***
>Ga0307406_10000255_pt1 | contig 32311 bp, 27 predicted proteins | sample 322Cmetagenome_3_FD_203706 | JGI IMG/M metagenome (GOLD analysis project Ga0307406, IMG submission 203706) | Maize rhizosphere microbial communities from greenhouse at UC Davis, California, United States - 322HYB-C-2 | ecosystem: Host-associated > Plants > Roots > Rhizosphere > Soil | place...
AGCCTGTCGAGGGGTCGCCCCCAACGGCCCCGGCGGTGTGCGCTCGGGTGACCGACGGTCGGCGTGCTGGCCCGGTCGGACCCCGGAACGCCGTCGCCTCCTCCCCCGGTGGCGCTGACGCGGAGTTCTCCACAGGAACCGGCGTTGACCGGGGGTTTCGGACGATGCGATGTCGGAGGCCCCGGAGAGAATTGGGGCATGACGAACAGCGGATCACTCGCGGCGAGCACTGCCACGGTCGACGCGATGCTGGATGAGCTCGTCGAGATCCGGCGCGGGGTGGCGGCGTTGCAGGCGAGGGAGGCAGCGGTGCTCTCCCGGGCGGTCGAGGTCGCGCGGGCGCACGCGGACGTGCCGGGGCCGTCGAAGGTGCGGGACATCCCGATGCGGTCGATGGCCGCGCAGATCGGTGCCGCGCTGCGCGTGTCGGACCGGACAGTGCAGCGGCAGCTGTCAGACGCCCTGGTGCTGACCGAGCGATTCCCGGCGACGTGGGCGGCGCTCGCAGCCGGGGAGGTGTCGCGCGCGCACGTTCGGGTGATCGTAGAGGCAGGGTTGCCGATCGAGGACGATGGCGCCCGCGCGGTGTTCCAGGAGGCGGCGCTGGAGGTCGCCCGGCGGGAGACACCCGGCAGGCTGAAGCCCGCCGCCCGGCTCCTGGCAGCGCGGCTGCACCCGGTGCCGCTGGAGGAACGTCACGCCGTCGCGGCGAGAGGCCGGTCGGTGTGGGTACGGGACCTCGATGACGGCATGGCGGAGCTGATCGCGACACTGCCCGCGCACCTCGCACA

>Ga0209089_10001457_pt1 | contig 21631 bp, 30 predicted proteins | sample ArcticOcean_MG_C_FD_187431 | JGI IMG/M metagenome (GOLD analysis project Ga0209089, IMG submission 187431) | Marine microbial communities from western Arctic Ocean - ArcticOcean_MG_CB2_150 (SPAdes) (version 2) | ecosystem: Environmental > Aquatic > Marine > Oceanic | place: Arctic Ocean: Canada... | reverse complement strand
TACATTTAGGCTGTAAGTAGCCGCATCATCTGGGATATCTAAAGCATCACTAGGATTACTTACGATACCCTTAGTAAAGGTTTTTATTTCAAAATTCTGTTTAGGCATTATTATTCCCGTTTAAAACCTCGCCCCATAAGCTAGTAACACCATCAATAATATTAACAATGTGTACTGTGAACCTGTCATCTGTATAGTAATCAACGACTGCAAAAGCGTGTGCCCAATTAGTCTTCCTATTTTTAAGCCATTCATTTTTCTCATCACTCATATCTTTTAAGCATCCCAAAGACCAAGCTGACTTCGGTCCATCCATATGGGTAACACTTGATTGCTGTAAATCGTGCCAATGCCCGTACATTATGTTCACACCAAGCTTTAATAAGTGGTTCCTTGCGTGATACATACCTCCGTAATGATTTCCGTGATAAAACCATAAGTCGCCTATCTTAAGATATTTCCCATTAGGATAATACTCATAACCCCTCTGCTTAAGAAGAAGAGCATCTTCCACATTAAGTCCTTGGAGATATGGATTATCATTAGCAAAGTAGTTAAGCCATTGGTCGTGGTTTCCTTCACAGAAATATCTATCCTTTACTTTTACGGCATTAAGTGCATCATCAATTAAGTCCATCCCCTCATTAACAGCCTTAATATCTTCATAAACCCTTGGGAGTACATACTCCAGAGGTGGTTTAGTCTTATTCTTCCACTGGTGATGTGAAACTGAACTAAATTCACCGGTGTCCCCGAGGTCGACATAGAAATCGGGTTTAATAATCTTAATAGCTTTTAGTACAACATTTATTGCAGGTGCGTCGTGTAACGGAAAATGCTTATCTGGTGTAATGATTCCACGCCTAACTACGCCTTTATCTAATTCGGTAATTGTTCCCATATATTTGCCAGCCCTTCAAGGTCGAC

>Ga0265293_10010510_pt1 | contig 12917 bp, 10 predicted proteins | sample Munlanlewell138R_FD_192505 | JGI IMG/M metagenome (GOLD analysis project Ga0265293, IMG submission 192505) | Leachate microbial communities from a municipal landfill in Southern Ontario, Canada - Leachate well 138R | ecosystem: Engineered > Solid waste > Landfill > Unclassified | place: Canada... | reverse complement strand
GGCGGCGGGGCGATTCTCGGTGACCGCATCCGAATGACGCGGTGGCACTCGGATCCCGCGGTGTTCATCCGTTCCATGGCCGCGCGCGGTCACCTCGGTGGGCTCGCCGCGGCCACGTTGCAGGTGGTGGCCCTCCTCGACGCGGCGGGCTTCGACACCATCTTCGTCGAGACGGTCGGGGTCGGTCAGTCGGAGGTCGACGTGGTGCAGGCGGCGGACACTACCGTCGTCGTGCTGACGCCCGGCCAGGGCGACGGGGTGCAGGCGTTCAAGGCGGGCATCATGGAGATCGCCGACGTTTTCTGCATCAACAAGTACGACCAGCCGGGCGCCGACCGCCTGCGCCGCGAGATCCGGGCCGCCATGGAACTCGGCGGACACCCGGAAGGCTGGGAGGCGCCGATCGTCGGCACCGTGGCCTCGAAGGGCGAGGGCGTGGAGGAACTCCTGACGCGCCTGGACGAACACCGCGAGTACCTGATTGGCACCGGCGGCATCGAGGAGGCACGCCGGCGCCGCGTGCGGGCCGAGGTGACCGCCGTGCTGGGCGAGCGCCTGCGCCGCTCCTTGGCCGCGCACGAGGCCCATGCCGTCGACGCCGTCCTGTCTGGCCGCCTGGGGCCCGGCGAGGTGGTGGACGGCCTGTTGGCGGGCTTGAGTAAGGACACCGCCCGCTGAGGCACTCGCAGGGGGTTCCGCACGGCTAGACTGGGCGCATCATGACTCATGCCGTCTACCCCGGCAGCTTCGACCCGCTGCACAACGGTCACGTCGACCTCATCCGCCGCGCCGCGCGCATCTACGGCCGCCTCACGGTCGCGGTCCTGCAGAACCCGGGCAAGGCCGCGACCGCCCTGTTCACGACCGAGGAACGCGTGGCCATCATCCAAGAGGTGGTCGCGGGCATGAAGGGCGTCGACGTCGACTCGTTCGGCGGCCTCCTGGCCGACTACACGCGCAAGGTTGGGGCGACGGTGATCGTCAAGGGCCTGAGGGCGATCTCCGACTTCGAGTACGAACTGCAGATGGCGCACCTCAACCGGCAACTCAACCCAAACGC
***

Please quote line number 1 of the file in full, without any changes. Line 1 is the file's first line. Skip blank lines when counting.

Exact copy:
>Ga0307406_10000255_pt1 | contig 32311 bp, 27 predicted proteins | sample 322Cmetagenome_3_FD_203706 | JGI IMG/M metagenome (GOLD analysis project Ga0307406, IMG submission 203706) | Maize rhizosphere microbial communities from greenhouse at UC Davis, California, United States - 322HYB-C-2 | ecosystem: Host-associated > Plants > Roots > Rhizosphere > Soil | place...